7 hours ago | By Catarina Lambranho
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Man-bags have hit a tipping point where they’re now mainstream rather than niche among Millennials and Gen Z. Some 24% of British males aged 16-34 bought one last year, a survey of 2,000 consumers has shown.
Researchers at Mintel said it contrasts sharply to just 16% owning one in 2016. And while younger consumers are in the lead in man-bag adoption, their popularity is growing across the age range with one in seven UK males overall (15%) buying one in 2017.
That still puts men well behind women with 54% of British females having acquired a bag last year. But the increased adoption among men has helped the handbag market account for 50% of fashion accessory sales, outperforming all other fashion accessory categories and growing by 5.5% during 2017 to reach £1.45bn. That’s a rise on £1.37bn in 2016.
While the term man-bag was originally applied to messenger or satchel-type bags, in this context, Mintel is using it for all categories of bags men are carrying on a just-about-daily basis, which means the ubiquitous backpack gets in on the act.
Senior fashion analyst Tamara Sender said: “Man-bags have become increasingly accepted by Britain’s men. There has been a growing trend for backpack-style bags, many of which are unisex in style and, therefore, appeal to young men.”
It underlines a sharp change in thinking between young and older men. They may both wear similar clothes and shoes much of the time, but just as younger men have adopted more so-called feminine elements in their grooming routines, they’re also more willing to adopt the bag habit that was once almost exclusively female territory.
Mintel’s Sender also said the appeal of bags to younger men has benefitted the premium end of the market, as the firm’s research has found they favour buying aspirational labels for themselves over own-brand bags. “We’re also seeing more designer brands investing in their menswear offering, with Stella McCartney adding menswear for the first time in late 2016, which includes different styles of man-bags,” she added.
And Mintel said designer handbag sales as a whole have benefitted from rising inbound tourism spend as more overseas consumers visited the UK in 2017, taking advantage of the more favourable exchange rate following the EU referendum.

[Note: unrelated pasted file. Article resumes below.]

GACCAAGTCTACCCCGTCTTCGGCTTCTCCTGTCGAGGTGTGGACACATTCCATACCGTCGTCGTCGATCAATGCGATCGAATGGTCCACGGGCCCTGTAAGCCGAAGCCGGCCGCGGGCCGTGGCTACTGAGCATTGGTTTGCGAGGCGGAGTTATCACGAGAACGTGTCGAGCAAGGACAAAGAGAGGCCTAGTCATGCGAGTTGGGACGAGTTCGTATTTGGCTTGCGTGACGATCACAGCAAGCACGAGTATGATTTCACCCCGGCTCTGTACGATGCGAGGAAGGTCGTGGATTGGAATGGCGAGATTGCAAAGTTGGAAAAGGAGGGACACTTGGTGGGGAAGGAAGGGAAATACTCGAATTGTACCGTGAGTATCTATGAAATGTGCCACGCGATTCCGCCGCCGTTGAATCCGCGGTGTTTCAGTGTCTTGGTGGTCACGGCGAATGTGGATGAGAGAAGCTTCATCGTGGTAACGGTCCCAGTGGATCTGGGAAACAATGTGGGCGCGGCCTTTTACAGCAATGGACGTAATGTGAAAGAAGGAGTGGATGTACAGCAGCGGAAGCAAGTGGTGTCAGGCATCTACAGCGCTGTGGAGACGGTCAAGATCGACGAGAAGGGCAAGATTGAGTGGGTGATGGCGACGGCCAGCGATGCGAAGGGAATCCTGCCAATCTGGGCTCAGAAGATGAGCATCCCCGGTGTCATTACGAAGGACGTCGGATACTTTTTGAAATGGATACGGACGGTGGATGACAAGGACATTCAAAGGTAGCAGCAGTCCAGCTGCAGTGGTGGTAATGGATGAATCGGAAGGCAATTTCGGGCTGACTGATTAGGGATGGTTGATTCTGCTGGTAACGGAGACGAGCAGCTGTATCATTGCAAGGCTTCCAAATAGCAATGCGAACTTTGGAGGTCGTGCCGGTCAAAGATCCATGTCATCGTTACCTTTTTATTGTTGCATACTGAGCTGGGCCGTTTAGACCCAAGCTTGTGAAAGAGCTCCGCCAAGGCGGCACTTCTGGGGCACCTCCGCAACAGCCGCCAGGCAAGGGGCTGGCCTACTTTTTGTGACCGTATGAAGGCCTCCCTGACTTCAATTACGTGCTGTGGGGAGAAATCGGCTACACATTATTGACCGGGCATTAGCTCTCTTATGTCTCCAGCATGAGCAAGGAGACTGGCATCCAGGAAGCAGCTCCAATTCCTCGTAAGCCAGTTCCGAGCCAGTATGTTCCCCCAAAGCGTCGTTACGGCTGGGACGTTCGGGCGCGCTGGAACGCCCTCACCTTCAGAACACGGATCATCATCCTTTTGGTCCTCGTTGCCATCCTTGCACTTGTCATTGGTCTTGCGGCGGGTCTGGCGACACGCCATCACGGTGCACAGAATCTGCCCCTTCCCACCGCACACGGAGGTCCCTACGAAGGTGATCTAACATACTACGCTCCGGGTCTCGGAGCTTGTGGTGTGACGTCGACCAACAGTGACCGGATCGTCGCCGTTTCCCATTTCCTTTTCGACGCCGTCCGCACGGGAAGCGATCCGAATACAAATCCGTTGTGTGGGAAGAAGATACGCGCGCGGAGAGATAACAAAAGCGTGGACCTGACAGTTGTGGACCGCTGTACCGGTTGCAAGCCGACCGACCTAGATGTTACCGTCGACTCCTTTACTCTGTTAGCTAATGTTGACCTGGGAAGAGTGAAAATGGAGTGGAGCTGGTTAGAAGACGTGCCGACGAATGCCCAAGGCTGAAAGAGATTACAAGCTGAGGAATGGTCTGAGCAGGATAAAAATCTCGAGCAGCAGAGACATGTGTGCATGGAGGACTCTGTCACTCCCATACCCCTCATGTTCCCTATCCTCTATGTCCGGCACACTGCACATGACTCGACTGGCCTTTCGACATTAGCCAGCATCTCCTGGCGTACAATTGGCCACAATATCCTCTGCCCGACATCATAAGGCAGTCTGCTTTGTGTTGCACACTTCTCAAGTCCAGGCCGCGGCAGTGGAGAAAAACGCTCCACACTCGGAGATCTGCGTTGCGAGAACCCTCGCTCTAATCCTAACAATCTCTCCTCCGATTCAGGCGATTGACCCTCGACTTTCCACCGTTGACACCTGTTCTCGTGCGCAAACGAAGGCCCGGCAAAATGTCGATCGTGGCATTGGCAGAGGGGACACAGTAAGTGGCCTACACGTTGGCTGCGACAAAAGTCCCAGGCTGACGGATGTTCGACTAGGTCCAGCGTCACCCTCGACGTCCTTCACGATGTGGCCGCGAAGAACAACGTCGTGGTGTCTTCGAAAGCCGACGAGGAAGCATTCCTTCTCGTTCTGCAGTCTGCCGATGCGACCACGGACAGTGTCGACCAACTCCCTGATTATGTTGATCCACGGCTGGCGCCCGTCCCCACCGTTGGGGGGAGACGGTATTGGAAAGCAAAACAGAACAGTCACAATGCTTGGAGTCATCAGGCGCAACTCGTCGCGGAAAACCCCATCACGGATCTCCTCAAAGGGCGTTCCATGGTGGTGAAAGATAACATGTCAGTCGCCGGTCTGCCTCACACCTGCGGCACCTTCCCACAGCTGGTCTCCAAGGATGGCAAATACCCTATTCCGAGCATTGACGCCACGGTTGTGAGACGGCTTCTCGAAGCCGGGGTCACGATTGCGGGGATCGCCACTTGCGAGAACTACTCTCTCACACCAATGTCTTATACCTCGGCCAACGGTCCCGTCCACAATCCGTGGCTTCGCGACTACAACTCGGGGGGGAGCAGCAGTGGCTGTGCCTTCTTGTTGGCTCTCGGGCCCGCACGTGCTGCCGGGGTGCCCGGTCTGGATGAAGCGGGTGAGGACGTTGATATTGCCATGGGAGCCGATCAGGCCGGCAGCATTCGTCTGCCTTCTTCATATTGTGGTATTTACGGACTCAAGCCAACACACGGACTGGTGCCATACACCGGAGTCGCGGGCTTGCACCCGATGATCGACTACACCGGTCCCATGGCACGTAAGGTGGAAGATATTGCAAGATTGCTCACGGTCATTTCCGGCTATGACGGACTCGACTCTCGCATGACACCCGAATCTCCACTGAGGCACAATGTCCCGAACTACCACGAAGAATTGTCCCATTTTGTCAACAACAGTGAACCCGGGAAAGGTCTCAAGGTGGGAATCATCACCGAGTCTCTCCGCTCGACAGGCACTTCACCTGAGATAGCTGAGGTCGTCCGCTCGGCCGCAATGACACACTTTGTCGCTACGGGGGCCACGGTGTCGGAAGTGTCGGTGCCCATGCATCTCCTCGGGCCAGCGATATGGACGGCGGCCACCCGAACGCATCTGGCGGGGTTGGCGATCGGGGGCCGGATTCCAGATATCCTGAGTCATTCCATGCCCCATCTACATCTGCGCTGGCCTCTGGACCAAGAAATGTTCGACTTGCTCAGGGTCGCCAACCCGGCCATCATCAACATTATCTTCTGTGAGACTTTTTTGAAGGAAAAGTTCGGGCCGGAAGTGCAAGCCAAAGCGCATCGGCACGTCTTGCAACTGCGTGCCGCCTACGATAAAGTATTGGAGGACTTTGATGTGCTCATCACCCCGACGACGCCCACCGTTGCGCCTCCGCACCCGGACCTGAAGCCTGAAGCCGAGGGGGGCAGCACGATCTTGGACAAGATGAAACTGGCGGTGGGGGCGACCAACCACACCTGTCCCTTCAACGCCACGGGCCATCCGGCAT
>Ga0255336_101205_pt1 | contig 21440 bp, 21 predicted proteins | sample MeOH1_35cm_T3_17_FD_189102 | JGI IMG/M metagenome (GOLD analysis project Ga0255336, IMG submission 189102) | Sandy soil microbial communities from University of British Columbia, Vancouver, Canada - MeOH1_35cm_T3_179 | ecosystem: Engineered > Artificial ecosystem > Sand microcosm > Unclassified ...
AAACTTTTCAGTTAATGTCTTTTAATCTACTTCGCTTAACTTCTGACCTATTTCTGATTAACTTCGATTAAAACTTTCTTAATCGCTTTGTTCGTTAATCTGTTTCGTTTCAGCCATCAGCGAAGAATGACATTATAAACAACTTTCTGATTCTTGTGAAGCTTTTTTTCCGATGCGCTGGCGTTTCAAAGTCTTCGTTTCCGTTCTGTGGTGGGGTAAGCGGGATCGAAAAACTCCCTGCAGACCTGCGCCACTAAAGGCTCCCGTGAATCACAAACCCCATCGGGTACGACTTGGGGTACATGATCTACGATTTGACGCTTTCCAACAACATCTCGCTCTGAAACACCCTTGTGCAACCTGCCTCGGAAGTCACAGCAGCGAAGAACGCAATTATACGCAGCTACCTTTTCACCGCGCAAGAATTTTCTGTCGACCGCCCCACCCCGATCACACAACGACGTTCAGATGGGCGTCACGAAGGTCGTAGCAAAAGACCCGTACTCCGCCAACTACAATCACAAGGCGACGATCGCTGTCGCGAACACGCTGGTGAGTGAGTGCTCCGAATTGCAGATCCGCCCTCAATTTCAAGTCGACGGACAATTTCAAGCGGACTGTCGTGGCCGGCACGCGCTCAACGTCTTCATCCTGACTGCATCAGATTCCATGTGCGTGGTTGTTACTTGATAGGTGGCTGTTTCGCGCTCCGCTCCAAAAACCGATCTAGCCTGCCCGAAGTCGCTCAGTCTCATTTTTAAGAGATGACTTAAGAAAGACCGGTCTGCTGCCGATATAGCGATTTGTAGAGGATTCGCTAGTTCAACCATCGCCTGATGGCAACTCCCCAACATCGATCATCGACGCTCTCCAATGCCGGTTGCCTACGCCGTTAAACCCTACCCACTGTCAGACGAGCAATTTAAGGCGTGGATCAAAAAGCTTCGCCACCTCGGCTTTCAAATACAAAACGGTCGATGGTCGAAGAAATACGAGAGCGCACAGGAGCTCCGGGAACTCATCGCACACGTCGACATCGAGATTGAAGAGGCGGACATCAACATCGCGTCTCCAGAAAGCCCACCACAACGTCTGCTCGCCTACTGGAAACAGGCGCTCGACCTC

It’s interesting that the research also showed as many as 40% of fashion accessory purchasers say that they would be willing to pay more for these items if they’re made in the UK. That’s particularly the case for the more affluent AB socio-economic group. “This forms part of a larger trend for consumers placing greater importance on provenance and expecting more transparency from the fashion industry,” Sender said.
That’s good news for luxury and premium brands from Burberry to Anya Hindmarch, Mulberry, Paul Smith and The Cambridge Satchel Company that have a strong British image and an equally strong man-bag offer.
So where are men buying their man-bags (and women buying their handbags)? Well it seems that fashion accessories in general are migrating online faster than clothing categories. Some 52% of fashion accessories shoppers make their purchases online, peaking among Millennials (59%).
Pureplay e-tailers are their favourite places to buy fashion accessories online, with 59% of online shoppers buying from one of these websites.
Last year, Britons spent £2.9bn on fashion accessories overall, with the market growing 3.6% between 2016-17, up from £2.8bn in 2016. Over the past five years, sales of fashion accessories have increased 21%.
The top five accessories bought by Britons in 2017 were handbags and man-bags (34%), belts (27%), scarves (23%), gloves (21%), and hats (21%).
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